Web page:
To those interviewees who were in earnest, but disappointed: May you find fairer seas ahead.
But to the scores of “applicants-in-name-only” who didn’t respond to telephone calls or who made, then broke, appointments, we hold you up collectively as the latest exhibit of evidence refuting the popular narrative that expatriates are “stealing” jobs from Caymanians in the tourism industry.
A more compelling narrative is that far too many out-of-work Caymanians are not qualified for the jobs they say they want, and do not want the jobs for which they are actually qualified.
Notwithstanding the best efforts from members of the Cayman Islands Tourism Association, local business leaders surely cannot be surprised by the poor return on their investment of time and resources. “Six for 102” (the number of successful job placements, compared to the number of initial participants in October’s employment drive) is merely the latest data point depicting the National Workforce Development Agency’s overall record of ineffectiveness.
Broach the subject of the NWDA with any Cayman employer, and chances are you’ll hear weary (or even angry) tales of being on the receiving end of error-filled resumes from individuals who are ill-suited for the positions advertised. Executives have little time in their schedules to participate in this ongoing charade.
Here’s the rub: The NWDA is largely limited to polishing clients for job interviews they set up. That does nothing to address underlying fundamental issues of education and attitude, which have worked to shape the individual long before the NWDA even existed.
Yet, Cayman governments continue to put pressure on local employers to “take one for the team,” so to speak, and sacrifice payroll spots for people who can’t or won’t deliver satisfactory performances.
CITA President Ken Hydes sums up the business community’s perspective: “The reality is the employers are reaching out. If the people don’t meet the criteria, I can’t expect them to hire them, especially if they are not doing their part and returning phone calls.”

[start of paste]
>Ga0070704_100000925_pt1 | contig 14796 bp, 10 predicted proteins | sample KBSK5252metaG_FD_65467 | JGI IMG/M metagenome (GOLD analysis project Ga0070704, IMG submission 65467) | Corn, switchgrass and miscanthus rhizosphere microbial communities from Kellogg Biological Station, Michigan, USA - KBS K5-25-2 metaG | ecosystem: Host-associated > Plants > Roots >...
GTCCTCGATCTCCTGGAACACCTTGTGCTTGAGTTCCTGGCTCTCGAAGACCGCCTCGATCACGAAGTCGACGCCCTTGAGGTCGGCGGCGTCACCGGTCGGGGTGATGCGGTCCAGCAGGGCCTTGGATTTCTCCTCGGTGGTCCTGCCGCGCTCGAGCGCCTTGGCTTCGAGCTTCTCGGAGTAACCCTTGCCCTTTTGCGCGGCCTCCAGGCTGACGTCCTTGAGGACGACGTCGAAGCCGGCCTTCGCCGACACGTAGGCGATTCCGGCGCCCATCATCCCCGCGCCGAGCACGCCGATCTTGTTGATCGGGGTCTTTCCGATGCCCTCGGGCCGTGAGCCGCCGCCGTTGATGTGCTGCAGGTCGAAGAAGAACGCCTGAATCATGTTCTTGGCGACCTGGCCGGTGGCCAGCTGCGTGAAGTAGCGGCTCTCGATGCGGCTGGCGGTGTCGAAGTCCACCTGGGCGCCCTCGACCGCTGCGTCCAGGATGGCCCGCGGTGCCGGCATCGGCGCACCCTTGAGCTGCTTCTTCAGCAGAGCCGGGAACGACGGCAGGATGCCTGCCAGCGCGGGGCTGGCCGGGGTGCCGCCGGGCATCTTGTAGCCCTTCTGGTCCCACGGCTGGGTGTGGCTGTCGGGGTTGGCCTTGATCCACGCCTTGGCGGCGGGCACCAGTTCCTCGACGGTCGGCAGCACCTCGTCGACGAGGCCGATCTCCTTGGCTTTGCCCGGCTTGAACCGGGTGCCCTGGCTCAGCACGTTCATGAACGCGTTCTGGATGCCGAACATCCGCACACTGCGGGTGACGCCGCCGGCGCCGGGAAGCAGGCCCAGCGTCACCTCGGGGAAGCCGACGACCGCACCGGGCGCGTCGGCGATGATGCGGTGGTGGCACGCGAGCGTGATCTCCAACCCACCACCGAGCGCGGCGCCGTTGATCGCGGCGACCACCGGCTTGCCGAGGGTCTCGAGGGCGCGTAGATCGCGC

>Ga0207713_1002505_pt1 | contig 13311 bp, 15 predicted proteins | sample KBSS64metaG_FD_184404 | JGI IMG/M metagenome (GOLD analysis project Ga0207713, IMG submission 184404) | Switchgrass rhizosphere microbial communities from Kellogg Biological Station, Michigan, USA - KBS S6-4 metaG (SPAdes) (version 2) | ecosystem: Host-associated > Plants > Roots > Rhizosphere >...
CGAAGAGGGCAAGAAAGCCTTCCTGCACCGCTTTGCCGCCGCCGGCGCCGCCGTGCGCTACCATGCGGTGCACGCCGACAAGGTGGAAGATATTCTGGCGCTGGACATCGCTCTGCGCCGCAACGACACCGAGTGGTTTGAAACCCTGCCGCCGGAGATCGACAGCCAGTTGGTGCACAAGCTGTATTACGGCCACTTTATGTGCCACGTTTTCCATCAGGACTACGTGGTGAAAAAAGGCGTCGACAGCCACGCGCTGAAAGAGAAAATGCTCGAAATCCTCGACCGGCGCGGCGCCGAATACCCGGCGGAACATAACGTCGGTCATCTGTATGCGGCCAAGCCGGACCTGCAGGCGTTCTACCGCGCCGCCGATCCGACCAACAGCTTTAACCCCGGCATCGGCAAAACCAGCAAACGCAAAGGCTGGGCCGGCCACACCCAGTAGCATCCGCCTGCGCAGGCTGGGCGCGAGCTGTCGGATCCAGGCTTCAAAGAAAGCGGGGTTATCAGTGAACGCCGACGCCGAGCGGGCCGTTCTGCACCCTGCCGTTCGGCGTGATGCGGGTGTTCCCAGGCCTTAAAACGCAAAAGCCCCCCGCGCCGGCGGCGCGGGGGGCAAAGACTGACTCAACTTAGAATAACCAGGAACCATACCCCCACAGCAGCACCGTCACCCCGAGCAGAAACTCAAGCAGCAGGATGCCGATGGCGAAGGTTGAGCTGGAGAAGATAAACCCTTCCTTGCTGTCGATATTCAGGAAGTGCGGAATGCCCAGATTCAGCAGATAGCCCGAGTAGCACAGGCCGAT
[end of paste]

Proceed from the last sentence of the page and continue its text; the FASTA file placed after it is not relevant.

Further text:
On its face, it simply does not make financial or logical sense for an employer — when having to decide whether to hire an expatriate or an equally qualified Caymanian — to hire the expatriate.
The cost in time and dollars of hiring foreign workers borders on prohibitive: In most instances, overseas candidates must be identified, recruited, and relocated to Cayman. Work permit fees are exorbitantly high, even confiscatory. Though improved, the process of securing permits from the Immigration Department is one that no employer looks forward to.
And yet, we have approximately 20,000 work permits in place and an estimated 2,000 so-called unemployed Caymanians. What is the disconnect? Why would any sane employer prefer foreign workers to qualified, motivated Caymanians?
The short answer is they wouldn’t. It might make for good politics to proclaim that Caymanians are out of work because they are being “discriminated against” by foreign employers. But the problem with that argument is most employers aren’t foreign; they are Caymanian. (Recall that most businesses must have at least “60 percent” Caymanian ownership).
In other words: Caymanians aren’t hiring Caymanians.
Yes, there will always be stories of qualified Caymanians — some of whom have even graduated from universities abroad — who still cannot find employment in their home country. Certain politicians who find their way to talk radio regularly retell those anecdotes, and we have no doubt that some of those tales are true.
But they’re not the central issue. We do not believe that Caymanians (or foreigners here) are so prejudiced they would choose to go through the rigmarole described above to avoid hiring Caymanians.
Speaking “from home,” more than 70 percent of Pinnacle Media’s employees are Caymanian. Their performance equals or exceeds that of our expatriate staff. Our standards are high, we pay them well, and we truly value them and their contributions. Frankly, we’d like even more.
But, for the record, not one of them was ever sent our way by NWDA — or any other government agency.